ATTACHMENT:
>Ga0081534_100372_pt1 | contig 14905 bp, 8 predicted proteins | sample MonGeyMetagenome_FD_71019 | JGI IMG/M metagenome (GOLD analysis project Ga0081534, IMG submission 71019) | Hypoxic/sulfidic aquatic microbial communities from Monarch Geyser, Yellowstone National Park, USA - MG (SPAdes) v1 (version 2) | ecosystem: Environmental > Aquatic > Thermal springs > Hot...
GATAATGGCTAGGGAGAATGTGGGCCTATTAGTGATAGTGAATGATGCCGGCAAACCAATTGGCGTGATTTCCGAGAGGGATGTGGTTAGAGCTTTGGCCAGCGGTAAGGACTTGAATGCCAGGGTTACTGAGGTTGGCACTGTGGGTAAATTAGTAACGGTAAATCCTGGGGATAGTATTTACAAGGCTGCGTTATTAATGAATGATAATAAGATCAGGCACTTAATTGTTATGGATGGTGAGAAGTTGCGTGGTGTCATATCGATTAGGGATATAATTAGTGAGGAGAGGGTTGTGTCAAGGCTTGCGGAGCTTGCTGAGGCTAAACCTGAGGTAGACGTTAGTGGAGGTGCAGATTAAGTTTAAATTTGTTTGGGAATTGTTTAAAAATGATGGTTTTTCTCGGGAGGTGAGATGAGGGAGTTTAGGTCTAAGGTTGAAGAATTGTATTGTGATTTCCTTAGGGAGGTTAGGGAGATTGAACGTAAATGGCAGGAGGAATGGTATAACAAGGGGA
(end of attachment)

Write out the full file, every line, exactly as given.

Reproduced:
>Ga0081534_100372_pt1 | contig 14905 bp, 8 predicted proteins | sample MonGeyMetagenome_FD_71019 | JGI IMG/M metagenome (GOLD analysis project Ga0081534, IMG submission 71019) | Hypoxic/sulfidic aquatic microbial communities from Monarch Geyser, Yellowstone National Park, USA - MG (SPAdes) v1 (version 2) | ecosystem: Environmental > Aquatic > Thermal springs > Hot...
GATAATGGCTAGGGAGAATGTGGGCCTATTAGTGATAGTGAATGATGCCGGCAAACCAATTGGCGTGATTTCCGAGAGGGATGTGGTTAGAGCTTTGGCCAGCGGTAAGGACTTGAATGCCAGGGTTACTGAGGTTGGCACTGTGGGTAAATTAGTAACGGTAAATCCTGGGGATAGTATTTACAAGGCTGCGTTATTAATGAATGATAATAAGATCAGGCACTTAATTGTTATGGATGGTGAGAAGTTGCGTGGTGTCATATCGATTAGGGATATAATTAGTGAGGAGAGGGTTGTGTCAAGGCTTGCGGAGCTTGCTGAGGCTAAACCTGAGGTAGACGTTAGTGGAGGTGCAGATTAAGTTTAAATTTGTTTGGGAATTGTTTAAAAATGATGGTTTTTCTCGGGAGGTGAGATGAGGGAGTTTAGGTCTAAGGTTGAAGAATTGTATTGTGATTTCCTTAGGGAGGTTAGGGAGATTGAACGTAAATGGCAGGAGGAATGGTATAACAAGGGGA